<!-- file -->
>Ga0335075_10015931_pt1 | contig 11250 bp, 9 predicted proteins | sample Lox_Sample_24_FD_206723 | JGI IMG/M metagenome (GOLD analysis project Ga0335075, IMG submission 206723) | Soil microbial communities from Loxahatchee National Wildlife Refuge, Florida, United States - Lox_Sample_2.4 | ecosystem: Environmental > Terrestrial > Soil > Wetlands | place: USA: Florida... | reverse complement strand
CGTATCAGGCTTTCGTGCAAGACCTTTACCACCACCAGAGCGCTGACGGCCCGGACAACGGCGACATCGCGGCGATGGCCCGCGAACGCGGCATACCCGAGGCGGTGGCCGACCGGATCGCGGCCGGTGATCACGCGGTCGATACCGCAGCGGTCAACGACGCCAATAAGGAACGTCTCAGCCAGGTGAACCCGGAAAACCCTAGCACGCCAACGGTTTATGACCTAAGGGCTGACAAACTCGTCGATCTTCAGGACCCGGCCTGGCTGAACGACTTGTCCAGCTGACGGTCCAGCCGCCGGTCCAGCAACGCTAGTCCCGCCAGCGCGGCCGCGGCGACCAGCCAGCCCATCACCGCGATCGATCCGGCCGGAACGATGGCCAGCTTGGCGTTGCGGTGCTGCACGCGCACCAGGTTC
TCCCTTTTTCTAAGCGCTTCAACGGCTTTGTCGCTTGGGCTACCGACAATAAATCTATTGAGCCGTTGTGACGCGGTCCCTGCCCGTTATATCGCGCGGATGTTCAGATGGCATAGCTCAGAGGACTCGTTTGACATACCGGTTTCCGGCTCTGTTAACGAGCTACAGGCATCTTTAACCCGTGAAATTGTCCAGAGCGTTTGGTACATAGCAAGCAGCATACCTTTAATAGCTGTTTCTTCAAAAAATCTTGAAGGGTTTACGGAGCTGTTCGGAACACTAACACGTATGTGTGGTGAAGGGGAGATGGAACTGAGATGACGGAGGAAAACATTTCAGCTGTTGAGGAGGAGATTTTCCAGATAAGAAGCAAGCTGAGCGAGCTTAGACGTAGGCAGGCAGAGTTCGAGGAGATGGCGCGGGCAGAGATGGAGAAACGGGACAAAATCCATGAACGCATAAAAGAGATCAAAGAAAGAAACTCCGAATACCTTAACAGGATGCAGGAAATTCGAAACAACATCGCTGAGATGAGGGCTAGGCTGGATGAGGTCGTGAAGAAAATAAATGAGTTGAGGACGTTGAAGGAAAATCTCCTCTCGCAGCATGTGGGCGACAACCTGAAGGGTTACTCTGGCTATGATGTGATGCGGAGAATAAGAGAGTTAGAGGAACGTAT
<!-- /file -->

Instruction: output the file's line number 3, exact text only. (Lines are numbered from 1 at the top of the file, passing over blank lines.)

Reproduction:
TCCCTTTTTCTAAGCGCTTCAACGGCTTTGTCGCTTGGGCTACCGACAATAAATCTATTGAGCCGTTGTGACGCGGTCCCTGCCCGTTATATCGCGCGGATGTTCAGATGGCATAGCTCAGAGGACTCGTTTGACATACCGGTTTCCGGCTCTGTTAACGAGCTACAGGCATCTTTAACCCGTGAAATTGTCCAGAGCGTTTGGTACATAGCAAGCAGCATACCTTTAATAGCTGTTTCTTCAAAAAATCTTGAAGGGTTTACGGAGCTGTTCGGAACACTAACACGTATGTGTGGTGAAGGGGAGATGGAACTGAGATGACGGAGGAAAACATTTCAGCTGTTGAGGAGGAGATTTTCCAGATAAGAAGCAAGCTGAGCGAGCTTAGACGTAGGCAGGCAGAGTTCGAGGAGATGGCGCGGGCAGAGATGGAGAAACGGGACAAAATCCATGAACGCATAAAAGAGATCAAAGAAAGAAACTCCGAATACCTTAACAGGATGCAGGAAATTCGAAACAACATCGCTGAGATGAGGGCTAGGCTGGATGAGGTCGTGAAGAAAATAAATGAGTTGAGGACGTTGAAGGAAAATCTCCTCTCGCAGCATGTGGGCGACAACCTGAAGGGTTACTCTGGCTATGATGTGATGCGGAGAATAAGAGAGTTAGAGGAACGTAT